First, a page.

Director: Jessica Chojinacki
Writer: Jessica Chojinacki
Cast: Lauren Laviere, Aidan Bahre, Corrine Reed
Running time: 12mins
Something we don’t often talk about here is the naming of characters in fiction. Perhaps our suspension of disbelief is such that discussing what effect Clarice Starling’s name might be designed to have seems as redundant as discussing the impact our own name has had on our life. We shouldn’t confuse the two though; talking about what a fictional character’s name does isn’t some bunkum debate about nominative determinism.
It’s often a label chosen for its memorability, or to allude metaphorically to the character’s attitudes and status. In the case of Agent Starling, she begins The Silence of the Lambs as a stumbling, timid fledgling; a small bird, finding her way in the world – something Hannibal Lecter makes overt during one particularly derisive exchange.
The problem is, like anything else in the realm of fiction, if you should deploy such a sleight of hand without due care, your name will come across as a ham-fisted substitute for actual character development – and an absurd one at that. Memphis Raines, Cole Trickle, Korben Dallas, or an endless roster of names from Sylvester Stallone movies spring to mind, try-hard ‘alpha-male’ names plastered onto poorly developed roles. Desperate to make their allotted character sound like he is dripping in testosterone and gasoline, they come across as pathetic in their overcompensation.
Hawk Frey is a name that, were it on a bigger stage, would definitely be joining that rogue’s gallery. The love interest in Jessica Chojinacki’s student short doesn’t have many layers of intrigue to speak of, something making it difficult to work out just why protagonist Susan George (Lauren Laviere) is so interested in him. Slapping a name on him that would not sound out of place in The Expendables does little to remedy this – and we are left as bemused as actor Aidan Bahre appears to be about Susan’s fascination in him.
The situation is not helped by Bahre’s mumbled delivery of his name. As cringeworthy as ‘Hawk Frey’ might be, for one brief second, I genuinely thought this cool guy our lead is crushing on was named ‘Hogfree’ – and while a quick check of the submitted credits stopped me bursting into laughter for long, a regular audience won’t have that luxury!
It might seem unfair of me to spend this long picking on a student film for what seems to be a minute detail – but it is indicative of a wider issue with the film. It is far too dependent on clichés to paper over the cracks in some rather slapdash storytelling. The opening scenes are a meandering hodgepodge of scenes which don’t belong together, ‘comedic’ moments of eye-rolling misfortune occur immediately after a grounded and severe conversation about divorce, and abandonment – a moment which isn’t given remotely enough time to resonate with us before we launch into the uplifting ‘American high-school’ routine; complete with insufferable upbeat guitar backing.
The unfolding story sees Susan’s locker break, a water-fountain she is using declared out-of-order, and an exam result come back to her with a C- grade. After Mom (Corrine Reed) had spent the morning arguing with her about her husband running out on them. I guess it’s just one of those days, huh?
When the school’s maintenance lady takes pity on Susan, having seen her bag of potato-chips burst, she gives her a magic amulet – as one does – enabling Susan to turn back time in small bursts. Susan uses this new power to re-do a succession of awkward social encounters; ranging from helping her sister do homework, to visiting Hawk’s house. Hawk reveals his father has been dead for some time as the pair aimlessly watch TV – making it difficult to see exactly what buttons Susan pushed to break down that barrier. Perhaps there were multiple re-dos we were not privy to?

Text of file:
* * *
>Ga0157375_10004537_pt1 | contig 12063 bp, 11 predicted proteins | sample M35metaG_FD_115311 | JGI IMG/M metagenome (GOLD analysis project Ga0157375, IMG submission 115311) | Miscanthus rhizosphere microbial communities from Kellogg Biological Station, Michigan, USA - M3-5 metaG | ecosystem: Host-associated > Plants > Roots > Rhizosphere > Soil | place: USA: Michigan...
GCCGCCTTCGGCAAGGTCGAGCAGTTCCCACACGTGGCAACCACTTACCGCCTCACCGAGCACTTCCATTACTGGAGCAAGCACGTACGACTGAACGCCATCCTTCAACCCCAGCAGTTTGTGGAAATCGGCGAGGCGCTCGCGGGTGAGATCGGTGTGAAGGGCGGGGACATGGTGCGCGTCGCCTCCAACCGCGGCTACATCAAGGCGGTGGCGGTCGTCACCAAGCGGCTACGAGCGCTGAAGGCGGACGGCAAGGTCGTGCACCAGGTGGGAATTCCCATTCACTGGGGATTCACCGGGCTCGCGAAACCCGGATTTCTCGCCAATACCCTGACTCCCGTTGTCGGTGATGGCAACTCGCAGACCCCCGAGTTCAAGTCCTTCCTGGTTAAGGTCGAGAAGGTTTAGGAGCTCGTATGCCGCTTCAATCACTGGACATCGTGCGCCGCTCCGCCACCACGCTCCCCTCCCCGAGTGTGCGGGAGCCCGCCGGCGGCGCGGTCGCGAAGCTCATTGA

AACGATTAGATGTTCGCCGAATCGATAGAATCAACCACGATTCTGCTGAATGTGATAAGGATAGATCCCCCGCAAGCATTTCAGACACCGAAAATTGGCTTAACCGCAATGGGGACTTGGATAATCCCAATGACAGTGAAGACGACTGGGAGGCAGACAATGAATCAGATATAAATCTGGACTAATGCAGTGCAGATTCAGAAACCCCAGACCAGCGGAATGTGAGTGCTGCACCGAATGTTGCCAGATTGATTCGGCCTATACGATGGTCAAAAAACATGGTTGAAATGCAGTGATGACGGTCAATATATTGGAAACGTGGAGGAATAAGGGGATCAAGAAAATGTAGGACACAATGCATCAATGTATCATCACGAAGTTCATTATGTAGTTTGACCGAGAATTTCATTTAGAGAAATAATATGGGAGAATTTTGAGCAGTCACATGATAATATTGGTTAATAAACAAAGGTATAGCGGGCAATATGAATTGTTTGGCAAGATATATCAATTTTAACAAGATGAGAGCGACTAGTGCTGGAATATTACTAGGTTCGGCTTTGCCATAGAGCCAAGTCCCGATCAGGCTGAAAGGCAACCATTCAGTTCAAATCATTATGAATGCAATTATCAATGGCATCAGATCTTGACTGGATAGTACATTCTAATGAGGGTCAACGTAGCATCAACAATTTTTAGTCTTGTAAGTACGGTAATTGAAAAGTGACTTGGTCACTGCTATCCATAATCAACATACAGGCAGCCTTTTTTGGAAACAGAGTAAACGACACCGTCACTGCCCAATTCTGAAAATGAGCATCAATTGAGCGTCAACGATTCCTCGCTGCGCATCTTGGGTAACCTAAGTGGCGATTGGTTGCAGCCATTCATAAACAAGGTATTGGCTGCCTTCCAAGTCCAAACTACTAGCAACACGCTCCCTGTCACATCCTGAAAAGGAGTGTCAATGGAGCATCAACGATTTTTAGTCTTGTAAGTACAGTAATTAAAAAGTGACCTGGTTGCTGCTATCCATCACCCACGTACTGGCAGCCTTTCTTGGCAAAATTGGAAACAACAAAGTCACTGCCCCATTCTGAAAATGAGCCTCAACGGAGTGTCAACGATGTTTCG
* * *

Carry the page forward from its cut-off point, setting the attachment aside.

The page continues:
Whatever the cause, the moment triggers a realisation in Susan that she should not be taking her mother for granted. While she is still alive, she should try and mend the broken relationship they have. The film’s best scene revolves around the frank, emotionally charged conversation between the pair – and both Reed and Laviere do an excellent job conveying the feelings behind the situation – but again it ends far too abruptly.
As soon as both parties air their grievances, instead of seeing how their relationship changes, we are ghosted away to the house of the janitor. She is pouring tea for Susan. Apparently, she has learned something. Susan hurriedly passes the amulet back to her mentor – she doesn’t think she’ll need it anymore. Oddly enough, it doesn’t seem like she – or we – ever needed it in the first place.
The magical MacGuffin storyline is part of a vicious cycle: the meaningful story here about a mother and daughter, warring in their respective grief, finally reconciling, is underdeveloped – so the amulet is milked for a series of clunky and unnecessary clichés, to fill in the gaps and baby into understanding what Susan is learning, and how we should feel about that. But this ineffective Band-Aid is only necessary in the first place because it seems to have diverted time and energy away from what could have been a simple yet impactful coming-of-age tale.
In a short film, particularly, the best artists will prioritise their most impactful element, and centre the film on that. In this case, it is the arc between Susan and Mom. Unfortunately, like trying to convince us someone is interesting by naming him Hawk Free, there are no short-cuts to telling a story like this effectively – and in future projects, writer-director Chojinacki would do well to take a stripped-back approach to her narratives.